Commonly, when we meet new people, they are amazed that we have owned a business for 13 years, working side-by-side in the daily activities of what that brings, all while being married to each other.
Searching for help didn’t always yield real results, because we are in a somewhat unique situation for most marriage counselors.
And it wasn’t like we were fighting all the time (well ok, we seemed to fight a lot), but we just couldn’t seem to agree on anything of substance. We especially couldn’t agree on what the OTHER PERSON should be doing.
Our business started primarily as a business computer networking company in 2005. We lived in a rural area where several small towns had small and medium-sized businesses. Marc had a knack for computer stuff, having been involved with printing for 22 years. He just ‘knew’ how to hook things up and make them work for everyone. And he is a quiet personable person, who didn’t look like the typical computer nerd.
However, I did the scheduling of appointments, answered the phone and determined what his days should look like.
And he and I didn’t always agree on those schedules.
I dictated and he rebelled. I scheduled and he rescheduled.
I promised and he rearranged those promises to meet his needs.
Unlike what we should have done (and what advice we would give to you now), we never really sat down and had a Visioning session to determine what our goals and vision for our business. We didn’t make big pro/con lists of why we might be successful in business.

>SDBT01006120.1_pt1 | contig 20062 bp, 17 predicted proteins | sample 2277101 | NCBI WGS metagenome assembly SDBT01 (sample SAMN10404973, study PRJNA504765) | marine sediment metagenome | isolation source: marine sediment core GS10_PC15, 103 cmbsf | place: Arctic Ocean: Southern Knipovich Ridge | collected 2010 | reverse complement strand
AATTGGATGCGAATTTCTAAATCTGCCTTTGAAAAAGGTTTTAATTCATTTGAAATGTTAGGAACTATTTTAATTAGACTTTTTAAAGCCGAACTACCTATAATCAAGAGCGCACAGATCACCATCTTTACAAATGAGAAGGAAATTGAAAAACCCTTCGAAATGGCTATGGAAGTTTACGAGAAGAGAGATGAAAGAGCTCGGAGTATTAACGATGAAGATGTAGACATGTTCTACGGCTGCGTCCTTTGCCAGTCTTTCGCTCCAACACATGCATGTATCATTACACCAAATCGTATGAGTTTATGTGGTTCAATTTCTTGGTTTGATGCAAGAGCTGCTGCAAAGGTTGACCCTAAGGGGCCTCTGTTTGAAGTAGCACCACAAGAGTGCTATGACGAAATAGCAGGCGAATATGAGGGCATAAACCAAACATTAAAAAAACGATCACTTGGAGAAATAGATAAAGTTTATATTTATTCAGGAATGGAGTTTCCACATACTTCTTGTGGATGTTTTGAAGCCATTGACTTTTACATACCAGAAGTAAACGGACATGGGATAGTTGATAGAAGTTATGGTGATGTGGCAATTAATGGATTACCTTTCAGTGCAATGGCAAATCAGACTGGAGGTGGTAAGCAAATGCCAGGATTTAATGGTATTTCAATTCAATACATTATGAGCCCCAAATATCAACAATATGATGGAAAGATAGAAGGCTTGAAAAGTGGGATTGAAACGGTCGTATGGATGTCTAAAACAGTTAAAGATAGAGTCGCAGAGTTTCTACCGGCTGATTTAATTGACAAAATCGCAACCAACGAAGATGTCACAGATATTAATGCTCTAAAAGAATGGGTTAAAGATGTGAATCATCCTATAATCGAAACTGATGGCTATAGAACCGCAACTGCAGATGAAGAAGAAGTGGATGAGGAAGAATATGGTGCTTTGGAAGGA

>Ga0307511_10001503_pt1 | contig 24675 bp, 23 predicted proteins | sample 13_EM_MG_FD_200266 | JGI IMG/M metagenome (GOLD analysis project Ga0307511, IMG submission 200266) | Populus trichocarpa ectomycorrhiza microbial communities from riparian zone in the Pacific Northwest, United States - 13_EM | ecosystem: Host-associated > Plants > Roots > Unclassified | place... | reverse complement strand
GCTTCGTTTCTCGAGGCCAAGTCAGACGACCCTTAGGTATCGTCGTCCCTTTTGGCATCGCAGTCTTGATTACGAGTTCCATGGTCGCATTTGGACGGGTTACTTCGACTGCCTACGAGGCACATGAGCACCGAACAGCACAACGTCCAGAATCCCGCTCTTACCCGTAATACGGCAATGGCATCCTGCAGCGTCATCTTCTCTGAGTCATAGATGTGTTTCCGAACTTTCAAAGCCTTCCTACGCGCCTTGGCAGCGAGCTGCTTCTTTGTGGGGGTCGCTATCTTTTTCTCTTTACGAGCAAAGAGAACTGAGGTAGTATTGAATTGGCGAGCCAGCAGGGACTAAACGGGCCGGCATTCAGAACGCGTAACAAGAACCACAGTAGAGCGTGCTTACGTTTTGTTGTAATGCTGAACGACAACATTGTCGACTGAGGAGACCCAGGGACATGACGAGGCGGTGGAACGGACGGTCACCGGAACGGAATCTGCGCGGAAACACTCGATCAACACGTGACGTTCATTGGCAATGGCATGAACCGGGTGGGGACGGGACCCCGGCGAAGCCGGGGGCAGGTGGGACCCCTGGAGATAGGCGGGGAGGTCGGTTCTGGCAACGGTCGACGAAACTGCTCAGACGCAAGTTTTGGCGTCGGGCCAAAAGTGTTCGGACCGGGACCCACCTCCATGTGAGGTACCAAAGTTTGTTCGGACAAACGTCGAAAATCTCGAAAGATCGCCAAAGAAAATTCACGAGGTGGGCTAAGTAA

It was simply, “I’m tired of working for other people, and I think we can make this work.” And off we went. I don’t recommend this as a strategy, but I get the sense that a lot of businesses start like this.
Thankfully, we have long since worked through these issues, and our business has morphed several times over the years. We no longer do work that requires wrestling with anyone else’s schedules, and we have spent time Visioning as our business has changed.
A couple we interviewed when asked how they decided to buy the business they have owned for 48 years, said, “I went in to order business cards and the woman indicated she didn’t know how long it would take as her husband was ill. I joked that they should just sell me the business and I would print my own cards. Later that night, the man showed up at my doorstep in his pajamas, and we hammered out an owner-financed buyout.” It wasn’t a long, arduous negotiation, just two guys passing the business torch from one to another.
His wife became the bookkeeper, even though she kept her other job full-time (which seems to be a common theme in many small, couple-owned businesses), and they continue to work in the business today, even though they are now in their 80’s.
Anyway, we didn’t think much about the beginning of our business. We just wanted to do it and decided to take the plunge and learn along the way. Now, you can have the benefit of the mistakes and suggestions of many people, including us, who are living and working together!